Every morning and evening I massage the skin and scars on my chest, feeling my ribs and sternum more intimately than I ever have before. I take care not to bother the port that sits just below my right collar bone, and I look carefully at my scars to make sure they continue to heal properly. It’s become a normal part of my routine, and yet there are moments when I am stunned at how bazaar this entire experience truly is. I’ve lost a part of my body, and I very rarely take the time to breathe that fact in. If I had lost a hand, foot, my ability to speak, or to hear, I would be in some sort of rehabilitation and people would be able to recognize and talk about those losses. I would be forced to think about those losses and to acknowledge them. Instead, I’ve been blessed with the freedom to consider my losses on my own time, and to witness my healing in the mirror. What is shocking to me is how strong I feel, even though I see a fragility in my appearance.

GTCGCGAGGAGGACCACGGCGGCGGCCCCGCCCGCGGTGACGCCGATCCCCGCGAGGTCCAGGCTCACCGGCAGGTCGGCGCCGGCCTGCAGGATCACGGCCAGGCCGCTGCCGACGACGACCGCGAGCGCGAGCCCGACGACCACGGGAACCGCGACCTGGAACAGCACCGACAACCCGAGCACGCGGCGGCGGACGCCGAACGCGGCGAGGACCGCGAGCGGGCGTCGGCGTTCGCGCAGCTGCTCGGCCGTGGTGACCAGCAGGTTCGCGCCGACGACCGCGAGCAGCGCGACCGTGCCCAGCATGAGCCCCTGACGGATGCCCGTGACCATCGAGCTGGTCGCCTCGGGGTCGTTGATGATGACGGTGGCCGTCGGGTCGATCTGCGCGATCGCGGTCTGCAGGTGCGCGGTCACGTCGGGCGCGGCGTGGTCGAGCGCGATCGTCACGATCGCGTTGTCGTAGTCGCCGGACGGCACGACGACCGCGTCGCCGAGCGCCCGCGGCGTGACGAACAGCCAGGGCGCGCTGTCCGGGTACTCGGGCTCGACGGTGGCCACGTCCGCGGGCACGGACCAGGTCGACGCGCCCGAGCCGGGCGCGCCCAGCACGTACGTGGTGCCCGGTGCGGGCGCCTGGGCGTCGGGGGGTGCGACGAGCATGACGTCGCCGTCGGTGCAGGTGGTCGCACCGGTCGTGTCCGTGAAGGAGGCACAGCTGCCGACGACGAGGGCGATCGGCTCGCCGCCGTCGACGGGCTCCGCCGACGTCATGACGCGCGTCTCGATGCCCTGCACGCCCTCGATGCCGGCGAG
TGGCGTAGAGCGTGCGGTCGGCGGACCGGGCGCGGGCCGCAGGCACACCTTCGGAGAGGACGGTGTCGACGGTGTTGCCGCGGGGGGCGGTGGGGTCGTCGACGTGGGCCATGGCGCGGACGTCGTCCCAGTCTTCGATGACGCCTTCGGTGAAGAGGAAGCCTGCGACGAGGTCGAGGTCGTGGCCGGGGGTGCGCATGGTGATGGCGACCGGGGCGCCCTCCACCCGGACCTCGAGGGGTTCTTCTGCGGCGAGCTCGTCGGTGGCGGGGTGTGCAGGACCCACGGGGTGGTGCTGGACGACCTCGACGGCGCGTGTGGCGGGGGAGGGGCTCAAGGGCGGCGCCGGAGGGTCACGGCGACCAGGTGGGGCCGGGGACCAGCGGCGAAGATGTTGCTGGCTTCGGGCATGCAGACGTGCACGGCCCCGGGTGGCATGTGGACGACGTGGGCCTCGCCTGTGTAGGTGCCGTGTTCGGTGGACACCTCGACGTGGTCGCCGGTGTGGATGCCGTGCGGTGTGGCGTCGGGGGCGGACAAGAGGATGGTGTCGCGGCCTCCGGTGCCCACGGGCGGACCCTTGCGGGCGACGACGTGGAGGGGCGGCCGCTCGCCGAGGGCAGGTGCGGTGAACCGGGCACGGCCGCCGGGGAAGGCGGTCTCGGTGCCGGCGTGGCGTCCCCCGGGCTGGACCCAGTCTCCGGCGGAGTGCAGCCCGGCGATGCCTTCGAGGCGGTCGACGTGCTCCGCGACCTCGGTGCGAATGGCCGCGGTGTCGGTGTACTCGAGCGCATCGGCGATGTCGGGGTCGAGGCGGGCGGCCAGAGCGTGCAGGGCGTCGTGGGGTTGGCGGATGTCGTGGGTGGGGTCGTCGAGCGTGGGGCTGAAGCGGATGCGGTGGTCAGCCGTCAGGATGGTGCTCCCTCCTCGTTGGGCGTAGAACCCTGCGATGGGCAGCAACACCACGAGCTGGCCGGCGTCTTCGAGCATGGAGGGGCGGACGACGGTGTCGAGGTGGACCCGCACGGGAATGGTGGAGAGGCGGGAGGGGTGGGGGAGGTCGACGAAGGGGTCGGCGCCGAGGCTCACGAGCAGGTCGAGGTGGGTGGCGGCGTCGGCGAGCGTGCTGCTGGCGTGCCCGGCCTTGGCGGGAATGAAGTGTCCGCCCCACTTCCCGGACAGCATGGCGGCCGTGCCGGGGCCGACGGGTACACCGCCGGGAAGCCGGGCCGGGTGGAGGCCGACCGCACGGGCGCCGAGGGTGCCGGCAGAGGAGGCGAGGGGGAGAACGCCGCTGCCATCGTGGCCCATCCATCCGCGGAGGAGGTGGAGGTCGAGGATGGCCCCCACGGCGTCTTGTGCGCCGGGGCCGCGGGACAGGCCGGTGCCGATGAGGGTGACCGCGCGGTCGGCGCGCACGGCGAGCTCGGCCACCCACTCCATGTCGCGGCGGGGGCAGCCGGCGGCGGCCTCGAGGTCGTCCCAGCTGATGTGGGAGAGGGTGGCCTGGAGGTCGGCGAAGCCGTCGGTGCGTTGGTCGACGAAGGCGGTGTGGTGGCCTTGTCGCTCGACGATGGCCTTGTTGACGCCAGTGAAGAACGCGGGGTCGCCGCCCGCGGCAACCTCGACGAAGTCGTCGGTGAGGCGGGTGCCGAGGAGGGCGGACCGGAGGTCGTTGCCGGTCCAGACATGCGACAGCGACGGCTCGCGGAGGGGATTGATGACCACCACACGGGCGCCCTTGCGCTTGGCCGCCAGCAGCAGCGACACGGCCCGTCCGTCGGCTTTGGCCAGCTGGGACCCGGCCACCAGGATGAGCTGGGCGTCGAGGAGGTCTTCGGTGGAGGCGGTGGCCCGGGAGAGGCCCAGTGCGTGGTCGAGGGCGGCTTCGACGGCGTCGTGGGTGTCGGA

This Friday will mark my fourth chemo infusion. I consider that one month down, three and a half to go (ideally). So far, I’m only experiencing mild nausea and fatigue, and I’ve been told some of my symptoms are due to chemo-induced anemia. I’m crossing my fingers for continued blessings in this process, and hoping for strength in the months to come. I’m also ready for a change of scene. The more immersed I am in this process, the more completely exhausted of it I am. It’s the only thing on my mind, and yet it’s sometimes the last thing I want to think about. I want to know what’s happening in other people’s lives, and yet people don’t want to “bother” me with their problems. Believe me, I want to know. Cancer is a big, fat bore. I want to be gifted with other people’s dramas. I want people to stop sensoring themselves for fear that I don’t have the time or the capacity to hear about what they’re going throught. I may have little time right now, but I sure have the interest, ability, and desire to listen. Give me a break from my little drama.